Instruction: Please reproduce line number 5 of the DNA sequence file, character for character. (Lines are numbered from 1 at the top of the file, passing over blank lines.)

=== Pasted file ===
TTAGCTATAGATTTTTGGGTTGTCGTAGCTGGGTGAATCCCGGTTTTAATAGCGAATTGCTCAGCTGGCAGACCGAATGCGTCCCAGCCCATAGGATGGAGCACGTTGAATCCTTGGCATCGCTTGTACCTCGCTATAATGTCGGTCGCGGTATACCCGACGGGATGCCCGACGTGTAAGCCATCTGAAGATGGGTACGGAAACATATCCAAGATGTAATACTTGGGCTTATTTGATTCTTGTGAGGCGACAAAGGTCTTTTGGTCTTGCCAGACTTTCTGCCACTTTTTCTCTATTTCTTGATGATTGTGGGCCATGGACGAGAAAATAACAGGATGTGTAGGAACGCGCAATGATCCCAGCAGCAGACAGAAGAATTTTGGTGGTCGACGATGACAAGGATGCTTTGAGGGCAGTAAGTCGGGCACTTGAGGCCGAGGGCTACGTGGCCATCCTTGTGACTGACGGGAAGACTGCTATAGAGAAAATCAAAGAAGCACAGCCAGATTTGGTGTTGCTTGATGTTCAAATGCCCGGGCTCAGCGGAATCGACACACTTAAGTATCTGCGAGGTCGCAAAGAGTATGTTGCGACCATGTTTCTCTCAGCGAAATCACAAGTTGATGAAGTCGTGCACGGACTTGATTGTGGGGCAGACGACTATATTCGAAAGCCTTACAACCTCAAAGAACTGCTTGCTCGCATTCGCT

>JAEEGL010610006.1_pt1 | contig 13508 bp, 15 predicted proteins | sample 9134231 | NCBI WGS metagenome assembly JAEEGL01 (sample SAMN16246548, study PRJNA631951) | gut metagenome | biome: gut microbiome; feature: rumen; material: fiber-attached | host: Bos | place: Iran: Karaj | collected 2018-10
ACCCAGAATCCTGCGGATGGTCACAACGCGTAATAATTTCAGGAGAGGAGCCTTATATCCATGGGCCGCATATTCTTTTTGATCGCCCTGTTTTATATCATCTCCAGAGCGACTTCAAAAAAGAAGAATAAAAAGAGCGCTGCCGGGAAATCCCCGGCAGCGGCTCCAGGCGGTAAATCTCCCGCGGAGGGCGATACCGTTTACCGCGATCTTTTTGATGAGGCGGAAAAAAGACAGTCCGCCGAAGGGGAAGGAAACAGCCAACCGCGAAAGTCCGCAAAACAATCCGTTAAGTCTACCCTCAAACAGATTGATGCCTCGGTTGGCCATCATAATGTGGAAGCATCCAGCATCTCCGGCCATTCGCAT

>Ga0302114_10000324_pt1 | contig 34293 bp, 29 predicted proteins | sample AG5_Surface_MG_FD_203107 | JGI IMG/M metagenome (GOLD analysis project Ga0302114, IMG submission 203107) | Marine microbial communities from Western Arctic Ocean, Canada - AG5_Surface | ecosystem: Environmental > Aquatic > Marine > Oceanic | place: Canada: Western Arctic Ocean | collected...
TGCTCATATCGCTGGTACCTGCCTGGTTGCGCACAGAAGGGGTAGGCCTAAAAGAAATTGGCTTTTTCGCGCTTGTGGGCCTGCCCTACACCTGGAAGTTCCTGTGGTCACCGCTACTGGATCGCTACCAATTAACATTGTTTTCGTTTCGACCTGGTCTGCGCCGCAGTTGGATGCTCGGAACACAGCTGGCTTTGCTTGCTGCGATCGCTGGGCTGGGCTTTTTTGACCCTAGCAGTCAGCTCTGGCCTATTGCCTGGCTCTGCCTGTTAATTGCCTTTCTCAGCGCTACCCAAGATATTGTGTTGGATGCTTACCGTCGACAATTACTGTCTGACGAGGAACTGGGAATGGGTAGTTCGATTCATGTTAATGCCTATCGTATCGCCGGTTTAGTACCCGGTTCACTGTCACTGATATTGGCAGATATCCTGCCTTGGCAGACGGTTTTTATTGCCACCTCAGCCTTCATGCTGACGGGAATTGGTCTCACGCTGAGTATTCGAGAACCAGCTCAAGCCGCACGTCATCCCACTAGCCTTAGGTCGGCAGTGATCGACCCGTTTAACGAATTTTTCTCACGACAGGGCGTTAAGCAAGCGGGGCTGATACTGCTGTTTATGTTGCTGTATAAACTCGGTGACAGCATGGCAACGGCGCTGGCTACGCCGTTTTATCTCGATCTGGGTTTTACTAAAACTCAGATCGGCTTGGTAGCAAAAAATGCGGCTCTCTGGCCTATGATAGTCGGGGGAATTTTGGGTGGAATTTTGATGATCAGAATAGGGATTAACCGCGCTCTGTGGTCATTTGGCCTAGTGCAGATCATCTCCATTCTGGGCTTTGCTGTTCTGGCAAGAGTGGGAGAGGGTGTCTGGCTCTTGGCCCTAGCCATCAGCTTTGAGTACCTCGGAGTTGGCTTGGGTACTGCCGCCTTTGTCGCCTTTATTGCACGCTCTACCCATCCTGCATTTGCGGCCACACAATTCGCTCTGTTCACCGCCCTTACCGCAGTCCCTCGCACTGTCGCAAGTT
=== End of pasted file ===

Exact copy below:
TGCTCATATCGCTGGTACCTGCCTGGTTGCGCACAGAAGGGGTAGGCCTAAAAGAAATTGGCTTTTTCGCGCTTGTGGGCCTGCCCTACACCTGGAAGTTCCTGTGGTCACCGCTACTGGATCGCTACCAATTAACATTGTTTTCGTTTCGACCTGGTCTGCGCCGCAGTTGGATGCTCGGAACACAGCTGGCTTTGCTTGCTGCGATCGCTGGGCTGGGCTTTTTTGACCCTAGCAGTCAGCTCTGGCCTATTGCCTGGCTCTGCCTGTTAATTGCCTTTCTCAGCGCTACCCAAGATATTGTGTTGGATGCTTACCGTCGACAATTACTGTCTGACGAGGAACTGGGAATGGGTAGTTCGATTCATGTTAATGCCTATCGTATCGCCGGTTTAGTACCCGGTTCACTGTCACTGATATTGGCAGATATCCTGCCTTGGCAGACGGTTTTTATTGCCACCTCAGCCTTCATGCTGACGGGAATTGGTCTCACGCTGAGTATTCGAGAACCAGCTCAAGCCGCACGTCATCCCACTAGCCTTAGGTCGGCAGTGATCGACCCGTTTAACGAATTTTTCTCACGACAGGGCGTTAAGCAAGCGGGGCTGATACTGCTGTTTATGTTGCTGTATAAACTCGGTGACAGCATGGCAACGGCGCTGGCTACGCCGTTTTATCTCGATCTGGGTTTTACTAAAACTCAGATCGGCTTGGTAGCAAAAAATGCGGCTCTCTGGCCTATGATAGTCGGGGGAATTTTGGGTGGAATTTTGATGATCAGAATAGGGATTAACCGCGCTCTGTGGTCATTTGGCCTAGTGCAGATCATCTCCATTCTGGGCTTTGCTGTTCTGGCAAGAGTGGGAGAGGGTGTCTGGCTCTTGGCCCTAGCCATCAGCTTTGAGTACCTCGGAGTTGGCTTGGGTACTGCCGCCTTTGTCGCCTTTATTGCACGCTCTACCCATCCTGCATTTGCGGCCACACAATTCGCTCTGTTCACCGCCCTTACCGCAGTCCCTCGCACTGTCGCAAGTT